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What Is a Drysuit & How Does It Work?

   May 9th, 2019   Posted In: Articles  

What is a Drysuit and How Does it Work?

Any water less than 98 degrees will cool down the human body. Depending on how cold the water depends on how fast the body cools down. And since the human body loses heat 25 times faster in water than it does in air, it won’t take long to get cold in chilly water. Unfortunately, most of our favorite watersports don’t happen in water that is 98 degrees!

 

So how do we get to enjoy ourselves without freezing? Drysuits!

How Does a Drysuit Work?

First, what is a drysuit? Well, to put it simply, drysuits are a full-body suit that is designed to remain entirely water-tight; keeping you dry while you are out enjoying your favorite watersports. These suits are typically made from synthetic rubber or neoprene, with a tough exterior shell. Flexible rubber seals around the wearer’s neck and wrists keep the water out, and the main suit zipper (also waterproof) means the wearer can put on the suit easily.

 

Now, because the drysuit will keep out any water, the wearer can wear whatever clothes they want underneath! Typically, you will want to wear an insulating layer under your drysuit, such as fleece or cotton sweats, since the suit itself is not insulated. The drysuit may keep you dry, but without additional insulation, you may still get cold.

 

what is a drysuit

This O’Neill Boost Drysuit is a favorite for our drysuit customers!

Drysuits work by enclosing the wearer in a layer that is 100% watertight. The rubber seals, or gaskets, around the wearer’s neck and wrists are typically two parts: an inner and outer seal. Each part is comprised of a flexible rubber membrane that fits snugly around the wearer’s skin; preventing water from entering the suit. Because the membranes flex easily, the wearer can move about at will and the suit will move with them.

 

 

For your feet, drysuits will either have ‘socks’ attached to them, much like footie pajamas, or the same type of seals found on the neck and wrists. For suits with socks, they are made of a similar material as the rest of the suit and keep the feet completely dry.

 

After putting on the drysuit, the wearer will put a specially-designed boot on over the ‘socks’ so that sharp rocks won’t puncture the suit. Suits without socks also need foot protection of some kind.

How Does a Drysuit Differ from a Wetsuit?

Wetsuits work in a different way to keep the wearer warm. Instead of keeping the water out, like a drysuit, wetsuits allow the water in. After the suit is wet, a thin layer of water will be inside the suit between the suit and the wearer’s skin. The body will heat that water and slow down the amount of heat the wearer loses. Instead of the skin being in, say, 50-degree water, the thin water layer may heat up to, say, 90 degrees. Wetsuits also have different thicknesses, adding insulation for colder water.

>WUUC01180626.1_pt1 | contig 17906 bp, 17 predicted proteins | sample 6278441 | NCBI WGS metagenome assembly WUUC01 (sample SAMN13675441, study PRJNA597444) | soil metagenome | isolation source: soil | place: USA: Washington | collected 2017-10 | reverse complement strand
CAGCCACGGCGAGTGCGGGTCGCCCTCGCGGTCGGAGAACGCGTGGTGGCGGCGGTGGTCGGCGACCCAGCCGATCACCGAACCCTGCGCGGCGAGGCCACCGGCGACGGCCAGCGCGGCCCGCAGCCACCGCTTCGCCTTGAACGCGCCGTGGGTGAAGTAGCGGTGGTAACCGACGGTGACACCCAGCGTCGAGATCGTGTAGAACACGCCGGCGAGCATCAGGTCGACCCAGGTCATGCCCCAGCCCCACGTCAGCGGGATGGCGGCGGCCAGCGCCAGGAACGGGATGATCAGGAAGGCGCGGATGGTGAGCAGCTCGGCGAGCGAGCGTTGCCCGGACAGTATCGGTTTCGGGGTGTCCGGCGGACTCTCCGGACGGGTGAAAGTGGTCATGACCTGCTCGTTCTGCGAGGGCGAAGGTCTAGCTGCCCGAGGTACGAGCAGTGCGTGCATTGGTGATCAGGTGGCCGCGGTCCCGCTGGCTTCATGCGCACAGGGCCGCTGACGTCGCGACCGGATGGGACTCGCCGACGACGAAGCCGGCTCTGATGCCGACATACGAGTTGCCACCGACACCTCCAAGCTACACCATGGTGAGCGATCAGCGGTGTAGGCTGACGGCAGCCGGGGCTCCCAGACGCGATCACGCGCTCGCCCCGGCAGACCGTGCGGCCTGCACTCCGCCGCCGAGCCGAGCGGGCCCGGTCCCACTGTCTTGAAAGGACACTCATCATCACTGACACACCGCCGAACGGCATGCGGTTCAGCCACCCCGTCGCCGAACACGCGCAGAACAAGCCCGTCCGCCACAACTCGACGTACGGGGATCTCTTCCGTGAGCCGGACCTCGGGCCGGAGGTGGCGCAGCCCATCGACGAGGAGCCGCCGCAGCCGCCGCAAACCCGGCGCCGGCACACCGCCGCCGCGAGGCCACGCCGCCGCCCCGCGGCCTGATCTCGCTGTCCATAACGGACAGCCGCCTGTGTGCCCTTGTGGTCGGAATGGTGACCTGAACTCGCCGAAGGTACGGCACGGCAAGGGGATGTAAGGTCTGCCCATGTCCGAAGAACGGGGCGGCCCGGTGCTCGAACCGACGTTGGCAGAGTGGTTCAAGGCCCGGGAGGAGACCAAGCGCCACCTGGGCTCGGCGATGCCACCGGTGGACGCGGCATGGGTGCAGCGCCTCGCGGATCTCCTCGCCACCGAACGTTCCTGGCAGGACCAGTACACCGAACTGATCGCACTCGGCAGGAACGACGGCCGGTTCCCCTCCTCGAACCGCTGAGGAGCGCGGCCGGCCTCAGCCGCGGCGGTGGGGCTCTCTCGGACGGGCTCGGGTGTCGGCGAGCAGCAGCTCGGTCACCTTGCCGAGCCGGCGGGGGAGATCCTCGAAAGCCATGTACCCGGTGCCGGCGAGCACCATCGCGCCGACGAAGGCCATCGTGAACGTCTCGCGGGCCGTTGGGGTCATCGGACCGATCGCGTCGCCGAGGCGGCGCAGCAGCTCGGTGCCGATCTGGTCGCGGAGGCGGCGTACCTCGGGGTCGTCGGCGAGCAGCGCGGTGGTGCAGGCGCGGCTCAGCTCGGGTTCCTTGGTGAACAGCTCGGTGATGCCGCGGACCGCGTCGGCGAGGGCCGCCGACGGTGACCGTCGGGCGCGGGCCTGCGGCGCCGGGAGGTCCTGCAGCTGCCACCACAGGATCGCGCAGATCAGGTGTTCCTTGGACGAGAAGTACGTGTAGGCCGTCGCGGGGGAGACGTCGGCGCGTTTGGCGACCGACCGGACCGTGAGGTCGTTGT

The downside to wetsuits is that small body movements can let some of this heated water escape and fresh cold water to replace it. This can lead to a constant shock of cold water hitting the skin. To minimize this, modern wetsuit technology, such as special seams, seals and fleece, make some wetsuits ‘semi-dry’.

 

Also, wetsuits fit tightly to the wearer. For some people, it can feel like they are wearing a just-too-tight second skin, and suits that aren’t sized perfectly will lead to a lose of flexibility and movement. Feel free to check out our post on how a wetsuit works!

What Activities Can I Use a Drysuit For?

Drysuits work for any activity that involves being in the water! While drysuits were primarily designed to protect SCUBA divers in cold water, drysuits have been adapted to many other activities. You can find drysuits specifically designed for kayakers, wake-boarders, surfers, waterskiers, and paddleboarders.

Desirable Drysuit Features

So, what are the features of a good drysuit? Well, that depends on the activity you want a drysuit for. Some drysuits are created with a ‘baggier’ design, allowing for less constricted movement and more insulating layers. These drysuits are typically suited for colder water where insulation is a must.

 

If your watersport activity is occurring in waters that are not quite cold but certainly not 98 degrees, a more tight-fitting suit might be in order. Drysuits in this category will keep the wearer dry, but the tighter fitting design sacrifices some insulation space for a range of motion.

Enjoy Your Activities!

Whether you choose to wear a wetsuit or a drysuit, having good exposure protection will mean you can enjoy your activity safer and for longer. After all, who wants to have to get out of the water too early?

James Warnet

James Warnet

James began his passion for recreational SCUBA diving in 2011. In 2015, James took his diving skills to the public safety realm and became an active diver on the Mahwah (NJ) Fire Rescue Co #1 Dive Team. As a member of this team, James became certified for diving extremely adverse conditions, such as black water, contaminated water, and under ice. All told James has logged approximately 150 dives and has no intention on stopping. When he isn't diving, James works in web design and content creation.
James Warnet

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